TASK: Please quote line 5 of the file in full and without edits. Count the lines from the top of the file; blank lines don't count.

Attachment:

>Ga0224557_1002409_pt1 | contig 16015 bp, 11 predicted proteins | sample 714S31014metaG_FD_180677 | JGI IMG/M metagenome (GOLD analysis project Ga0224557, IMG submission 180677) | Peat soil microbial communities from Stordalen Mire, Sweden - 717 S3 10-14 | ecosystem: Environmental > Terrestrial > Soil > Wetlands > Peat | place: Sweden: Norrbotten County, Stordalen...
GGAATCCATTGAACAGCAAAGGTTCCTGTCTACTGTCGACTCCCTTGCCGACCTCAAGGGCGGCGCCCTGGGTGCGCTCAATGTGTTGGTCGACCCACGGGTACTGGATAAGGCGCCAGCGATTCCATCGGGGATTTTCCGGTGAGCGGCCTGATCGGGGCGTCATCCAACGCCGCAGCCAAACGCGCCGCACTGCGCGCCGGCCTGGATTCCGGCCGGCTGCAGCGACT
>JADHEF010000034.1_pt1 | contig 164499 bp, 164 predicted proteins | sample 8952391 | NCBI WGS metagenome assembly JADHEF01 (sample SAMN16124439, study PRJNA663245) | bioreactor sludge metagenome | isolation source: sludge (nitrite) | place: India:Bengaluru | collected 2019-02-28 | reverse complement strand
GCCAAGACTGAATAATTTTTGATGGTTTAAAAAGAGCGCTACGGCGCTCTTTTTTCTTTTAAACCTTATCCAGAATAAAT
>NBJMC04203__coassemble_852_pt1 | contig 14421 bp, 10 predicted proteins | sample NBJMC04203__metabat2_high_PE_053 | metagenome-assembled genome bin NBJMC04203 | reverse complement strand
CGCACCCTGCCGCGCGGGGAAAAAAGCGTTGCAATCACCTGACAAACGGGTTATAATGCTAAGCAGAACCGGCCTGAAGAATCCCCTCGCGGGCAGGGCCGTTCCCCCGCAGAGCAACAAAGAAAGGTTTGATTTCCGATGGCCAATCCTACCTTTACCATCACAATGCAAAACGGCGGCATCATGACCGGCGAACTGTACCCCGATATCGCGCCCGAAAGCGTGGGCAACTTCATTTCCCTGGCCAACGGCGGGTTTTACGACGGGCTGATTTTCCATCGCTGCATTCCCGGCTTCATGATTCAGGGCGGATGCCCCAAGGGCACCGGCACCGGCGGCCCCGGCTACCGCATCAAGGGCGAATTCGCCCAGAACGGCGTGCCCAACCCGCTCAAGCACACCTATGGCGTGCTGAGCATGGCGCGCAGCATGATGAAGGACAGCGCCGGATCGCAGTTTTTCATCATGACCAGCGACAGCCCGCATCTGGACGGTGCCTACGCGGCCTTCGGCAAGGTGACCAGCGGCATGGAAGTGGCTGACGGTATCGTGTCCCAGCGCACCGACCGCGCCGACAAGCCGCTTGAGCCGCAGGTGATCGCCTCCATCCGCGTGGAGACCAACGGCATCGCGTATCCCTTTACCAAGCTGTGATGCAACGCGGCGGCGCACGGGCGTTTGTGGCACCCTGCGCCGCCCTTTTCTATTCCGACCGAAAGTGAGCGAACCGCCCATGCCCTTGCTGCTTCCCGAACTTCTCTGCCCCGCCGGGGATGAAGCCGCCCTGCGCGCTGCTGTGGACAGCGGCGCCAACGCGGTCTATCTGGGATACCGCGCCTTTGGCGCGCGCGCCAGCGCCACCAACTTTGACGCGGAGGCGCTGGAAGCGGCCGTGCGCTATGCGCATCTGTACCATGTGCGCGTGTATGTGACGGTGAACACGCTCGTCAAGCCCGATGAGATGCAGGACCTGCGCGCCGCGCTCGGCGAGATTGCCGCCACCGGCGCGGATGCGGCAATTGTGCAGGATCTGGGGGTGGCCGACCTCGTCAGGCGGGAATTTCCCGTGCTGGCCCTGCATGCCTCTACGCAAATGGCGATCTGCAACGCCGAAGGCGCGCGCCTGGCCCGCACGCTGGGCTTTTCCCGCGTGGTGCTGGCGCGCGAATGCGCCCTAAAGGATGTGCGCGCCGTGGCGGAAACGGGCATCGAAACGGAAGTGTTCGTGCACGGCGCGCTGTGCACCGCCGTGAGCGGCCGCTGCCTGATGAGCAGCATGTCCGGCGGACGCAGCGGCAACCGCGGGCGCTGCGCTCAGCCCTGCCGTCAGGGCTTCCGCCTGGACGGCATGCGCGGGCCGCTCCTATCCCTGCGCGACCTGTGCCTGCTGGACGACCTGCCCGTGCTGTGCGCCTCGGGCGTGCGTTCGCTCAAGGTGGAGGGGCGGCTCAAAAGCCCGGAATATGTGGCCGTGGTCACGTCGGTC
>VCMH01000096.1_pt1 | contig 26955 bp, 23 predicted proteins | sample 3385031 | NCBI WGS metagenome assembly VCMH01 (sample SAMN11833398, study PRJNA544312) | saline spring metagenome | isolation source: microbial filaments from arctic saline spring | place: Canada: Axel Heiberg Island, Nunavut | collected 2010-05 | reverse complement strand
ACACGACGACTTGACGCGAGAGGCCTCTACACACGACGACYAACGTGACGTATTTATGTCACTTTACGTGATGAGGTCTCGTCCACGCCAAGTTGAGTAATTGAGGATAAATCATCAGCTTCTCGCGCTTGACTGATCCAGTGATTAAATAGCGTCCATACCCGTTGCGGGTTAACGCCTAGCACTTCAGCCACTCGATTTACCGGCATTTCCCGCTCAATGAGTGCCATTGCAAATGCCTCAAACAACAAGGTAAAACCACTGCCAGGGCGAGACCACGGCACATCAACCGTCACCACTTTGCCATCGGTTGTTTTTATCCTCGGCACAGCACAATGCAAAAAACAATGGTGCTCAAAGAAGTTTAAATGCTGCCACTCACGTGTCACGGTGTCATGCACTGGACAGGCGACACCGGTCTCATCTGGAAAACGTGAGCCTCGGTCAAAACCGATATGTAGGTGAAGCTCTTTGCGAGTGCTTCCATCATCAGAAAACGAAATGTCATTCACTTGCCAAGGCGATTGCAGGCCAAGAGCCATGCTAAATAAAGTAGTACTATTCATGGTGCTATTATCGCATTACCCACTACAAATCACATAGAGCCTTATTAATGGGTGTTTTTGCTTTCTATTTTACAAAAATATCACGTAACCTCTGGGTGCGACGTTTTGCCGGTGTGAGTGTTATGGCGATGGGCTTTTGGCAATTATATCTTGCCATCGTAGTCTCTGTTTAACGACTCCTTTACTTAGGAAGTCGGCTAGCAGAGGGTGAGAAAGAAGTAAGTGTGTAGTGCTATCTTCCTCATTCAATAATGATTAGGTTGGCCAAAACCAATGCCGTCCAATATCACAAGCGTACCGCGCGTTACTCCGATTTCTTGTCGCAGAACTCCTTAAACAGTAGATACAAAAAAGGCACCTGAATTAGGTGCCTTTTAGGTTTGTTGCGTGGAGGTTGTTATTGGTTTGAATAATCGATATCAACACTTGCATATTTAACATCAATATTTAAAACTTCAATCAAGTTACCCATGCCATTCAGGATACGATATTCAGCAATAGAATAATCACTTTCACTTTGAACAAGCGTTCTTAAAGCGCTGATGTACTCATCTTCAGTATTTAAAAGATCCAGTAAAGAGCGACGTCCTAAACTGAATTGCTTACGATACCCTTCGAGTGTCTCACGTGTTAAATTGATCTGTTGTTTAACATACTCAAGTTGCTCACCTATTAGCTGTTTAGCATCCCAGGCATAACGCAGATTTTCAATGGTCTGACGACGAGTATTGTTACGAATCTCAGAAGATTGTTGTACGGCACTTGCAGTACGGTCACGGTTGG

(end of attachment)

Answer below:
>NBJMC04203__coassemble_852_pt1 | contig 14421 bp, 10 predicted proteins | sample NBJMC04203__metabat2_high_PE_053 | metagenome-assembled genome bin NBJMC04203 | reverse complement strand